The sex symbol turns movie mogul
Actress Susan George has been ‘grown up’ for quite a few years now. Yet, despite the fact that she is happily married (to actor Simon MacCorkindale), and has matured into a well-known leading lady, many still associate her with her sexpot image of the late sixties.
Old images always seem to die hard, yet recently Ms. George has embarked on a new career, that of a producer with her own company, Amy International (named after the character she played in Straw Dogs).
With her first feature as a producer, Stealing Heaven, out on April 28.1 met her recently and talked to her about her new ‘career woman’ image.
Settling down over tea and scones, I first asked her if producing was a field she had always wanted to enter.
“No, not really. It was one of those things that evolved. I think I’ve always nurtured the thought that I can do more, and that I’d always go into something else within the business. I didn’t know when I was very young, but I knew I was much more of an achiever than I first imagined. When I was twenty-six, twenty-seven, coming up to thirty, I knew that I wanted to control my own destiny as much as I could. I became an achiever when I met another achiever (her husband Simon MacCorkindale).. . It was in me, but it took another achiever to bring it out and clarify what I was going to do during this growth process. I’m a great believer in growth.
“Simon is the opposite. He planned what he was going to do when he was eleven! He really did. I didn’t know him then, obviously, but I believe he told his mum that he was going to become a producer and a director and own his own company. He knew the lot!
“But once I took on the responsibility of the company, and I have to say it’s an incredible responsibility, I realised the art of planning ahead. One always has to be thinking about the future, though that said I couldn’t tell you if I’d be doing this in twenty years’ time.”
Stealing Heaven, the film that she has co-produced with her husband, tells the famous tale of Abelard and Heloise, a tragic leacher/pupil’ love story set in the twelfth century. Finding the right property is always a long and arduous business, so I asked her how she and Simon had gone about it.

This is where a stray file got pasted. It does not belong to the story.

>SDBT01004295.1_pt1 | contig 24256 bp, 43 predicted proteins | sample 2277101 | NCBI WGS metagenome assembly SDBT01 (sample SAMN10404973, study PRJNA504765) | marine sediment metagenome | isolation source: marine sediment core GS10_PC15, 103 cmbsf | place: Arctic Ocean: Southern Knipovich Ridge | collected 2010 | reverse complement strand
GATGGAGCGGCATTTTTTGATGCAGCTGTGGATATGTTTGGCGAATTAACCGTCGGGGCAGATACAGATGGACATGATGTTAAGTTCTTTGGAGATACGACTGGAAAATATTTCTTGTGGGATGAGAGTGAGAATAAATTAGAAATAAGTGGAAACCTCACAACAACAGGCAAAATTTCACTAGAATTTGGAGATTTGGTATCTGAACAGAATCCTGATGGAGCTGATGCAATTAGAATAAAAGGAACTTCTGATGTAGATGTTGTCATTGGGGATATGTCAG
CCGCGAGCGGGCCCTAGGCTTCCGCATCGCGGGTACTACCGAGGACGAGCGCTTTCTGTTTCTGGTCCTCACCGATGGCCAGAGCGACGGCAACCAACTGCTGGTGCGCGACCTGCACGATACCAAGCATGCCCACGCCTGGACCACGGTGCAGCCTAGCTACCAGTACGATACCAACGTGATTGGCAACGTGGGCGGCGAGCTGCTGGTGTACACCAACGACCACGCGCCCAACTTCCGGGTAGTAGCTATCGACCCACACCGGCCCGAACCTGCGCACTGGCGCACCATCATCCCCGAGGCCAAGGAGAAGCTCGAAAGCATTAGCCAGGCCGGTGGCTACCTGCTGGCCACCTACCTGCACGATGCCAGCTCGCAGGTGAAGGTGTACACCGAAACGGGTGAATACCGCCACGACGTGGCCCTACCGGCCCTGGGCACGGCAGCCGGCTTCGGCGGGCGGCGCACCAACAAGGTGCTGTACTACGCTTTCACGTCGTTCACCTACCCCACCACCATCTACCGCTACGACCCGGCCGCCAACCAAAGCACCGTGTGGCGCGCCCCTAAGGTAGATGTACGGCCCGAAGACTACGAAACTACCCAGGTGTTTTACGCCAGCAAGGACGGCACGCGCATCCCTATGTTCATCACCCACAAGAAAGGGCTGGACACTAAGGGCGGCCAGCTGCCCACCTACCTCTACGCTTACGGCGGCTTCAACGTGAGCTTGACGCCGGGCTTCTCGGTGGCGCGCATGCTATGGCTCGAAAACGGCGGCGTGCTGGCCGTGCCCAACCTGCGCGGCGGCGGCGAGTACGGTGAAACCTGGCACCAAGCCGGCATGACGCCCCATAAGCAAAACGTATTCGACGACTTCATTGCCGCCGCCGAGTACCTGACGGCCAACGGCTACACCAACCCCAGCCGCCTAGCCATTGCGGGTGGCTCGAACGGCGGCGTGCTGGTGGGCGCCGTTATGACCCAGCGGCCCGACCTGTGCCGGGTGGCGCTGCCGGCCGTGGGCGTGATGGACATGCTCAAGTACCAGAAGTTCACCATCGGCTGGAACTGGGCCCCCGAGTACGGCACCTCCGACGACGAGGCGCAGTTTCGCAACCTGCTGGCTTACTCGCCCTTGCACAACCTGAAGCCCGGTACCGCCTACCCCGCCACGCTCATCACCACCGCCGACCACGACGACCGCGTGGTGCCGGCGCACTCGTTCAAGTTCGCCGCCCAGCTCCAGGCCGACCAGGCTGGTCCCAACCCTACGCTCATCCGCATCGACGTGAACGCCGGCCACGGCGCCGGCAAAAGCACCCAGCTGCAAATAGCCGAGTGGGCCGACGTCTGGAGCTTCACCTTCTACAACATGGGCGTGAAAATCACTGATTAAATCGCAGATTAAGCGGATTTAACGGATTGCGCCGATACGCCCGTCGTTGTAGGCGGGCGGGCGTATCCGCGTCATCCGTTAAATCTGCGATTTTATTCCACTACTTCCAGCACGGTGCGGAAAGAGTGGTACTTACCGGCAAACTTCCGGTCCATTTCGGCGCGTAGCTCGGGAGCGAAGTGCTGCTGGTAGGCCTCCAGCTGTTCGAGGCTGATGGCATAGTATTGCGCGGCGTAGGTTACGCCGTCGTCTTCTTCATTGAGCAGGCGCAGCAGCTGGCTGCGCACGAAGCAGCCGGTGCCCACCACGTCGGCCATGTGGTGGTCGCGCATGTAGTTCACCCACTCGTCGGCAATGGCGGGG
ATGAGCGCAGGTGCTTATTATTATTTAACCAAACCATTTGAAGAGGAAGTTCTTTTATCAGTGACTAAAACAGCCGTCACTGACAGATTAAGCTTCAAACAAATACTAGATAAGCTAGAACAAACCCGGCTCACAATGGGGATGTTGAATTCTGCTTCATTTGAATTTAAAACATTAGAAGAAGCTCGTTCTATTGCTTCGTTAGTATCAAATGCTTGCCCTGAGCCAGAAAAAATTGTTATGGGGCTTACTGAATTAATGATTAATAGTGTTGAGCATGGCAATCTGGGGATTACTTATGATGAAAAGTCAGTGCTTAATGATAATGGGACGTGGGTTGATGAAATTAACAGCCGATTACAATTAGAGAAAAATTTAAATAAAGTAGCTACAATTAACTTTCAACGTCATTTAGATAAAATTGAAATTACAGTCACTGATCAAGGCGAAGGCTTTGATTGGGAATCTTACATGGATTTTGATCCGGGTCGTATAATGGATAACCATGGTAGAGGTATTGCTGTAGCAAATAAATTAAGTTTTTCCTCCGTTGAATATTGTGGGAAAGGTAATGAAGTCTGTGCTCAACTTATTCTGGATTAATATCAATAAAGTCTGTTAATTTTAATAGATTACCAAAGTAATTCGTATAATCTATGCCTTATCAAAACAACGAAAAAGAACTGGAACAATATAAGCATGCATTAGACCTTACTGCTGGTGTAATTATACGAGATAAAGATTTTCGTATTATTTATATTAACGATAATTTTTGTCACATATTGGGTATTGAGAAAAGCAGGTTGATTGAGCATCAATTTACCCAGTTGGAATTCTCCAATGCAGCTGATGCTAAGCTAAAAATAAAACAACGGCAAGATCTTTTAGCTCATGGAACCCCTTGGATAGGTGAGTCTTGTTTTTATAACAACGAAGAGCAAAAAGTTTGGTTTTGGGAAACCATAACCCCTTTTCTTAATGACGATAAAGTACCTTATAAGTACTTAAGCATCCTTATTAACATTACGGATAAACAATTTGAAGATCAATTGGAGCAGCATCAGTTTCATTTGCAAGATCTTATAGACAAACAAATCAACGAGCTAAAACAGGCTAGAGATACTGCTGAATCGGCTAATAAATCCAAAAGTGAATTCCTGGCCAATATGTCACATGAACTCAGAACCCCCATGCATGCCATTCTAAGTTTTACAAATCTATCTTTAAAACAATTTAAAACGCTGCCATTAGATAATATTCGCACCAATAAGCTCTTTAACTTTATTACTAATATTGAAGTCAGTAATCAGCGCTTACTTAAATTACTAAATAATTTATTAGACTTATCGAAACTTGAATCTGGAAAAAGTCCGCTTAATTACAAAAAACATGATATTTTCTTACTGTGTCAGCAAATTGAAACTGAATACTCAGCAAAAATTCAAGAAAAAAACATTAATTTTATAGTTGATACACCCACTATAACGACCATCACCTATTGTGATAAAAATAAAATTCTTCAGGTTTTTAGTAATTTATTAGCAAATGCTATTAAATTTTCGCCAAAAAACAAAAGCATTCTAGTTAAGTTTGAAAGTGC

“We were changing agents in California and, like all agents in California do, he had masses of scripts to offer us as we walked through the door. I hadn’t seen so many scripts in California in all my life! One of the scripts he had on his table was about Abelard and Heloise. His literary agent owned the script and thought it would be great for us. Simon wasn’t too old to play Abelard, but I was certainly too old for Heloise, though it was a part I would loved to have played in my younger years.
“But we read it, thought it was beautiful, and I said to Simon we should make the picture ourselves. When I read it through to the end and cried, I said to Simon: ifs too beautiful. We’ll never get it made. Then we started the process of buying the book, and it took us forever to buy this book. Finally, we purchased it and thaf s how it all started. But it seemed so far-fetched that we would get this film made. It was a twelfth century love story. It seemed the most ridiculous thing to try and make, but I’m romantically inclined and fell in love with the story, and that was that!”
And do future plans for Amy International depend on the financial success of her first film?
“No. If they did we’d be in a pretty awful state! That’s the important thing about our company; much that we’re small time, we didn’t put all our financial eggs into one basket. You must always be thinking ahead. We’ve certainly put all our emotions into this picture, though! At the same time we’ve been collating material for our next project. Since Stealing Heaven we’ve made another picture which we’re now doing post-production on, and we’re just about to raise the cash for the next picture. The new film is called White Roses and stars Rod Steiger, Tom Conti and myself.”
So why did they go all the way to Yugoslavia to make Stealing Heaven
“To create the twelfth century look, which obviously would have been impossible in Paris (where the film is set)
“White Roses, however, is actually set in Yugoslavia but, again, its not a commercial choice. We now know that our next picture has to be a commercial choice. We’ve always been very classy – that’s what if s all about for us. We don’t want that to be taken as snobbery, but it takes a lot for us to come down and do something somebody else’s way. We do things our own way, even if ifs to our own deficit. You either serve tea in the best China cups or you don’t, and if you do nobody can ever take that away from you! That’s our style. Whilst ifs just Simon and myself, we’ll make the pictures that we just totally and literally believe in.”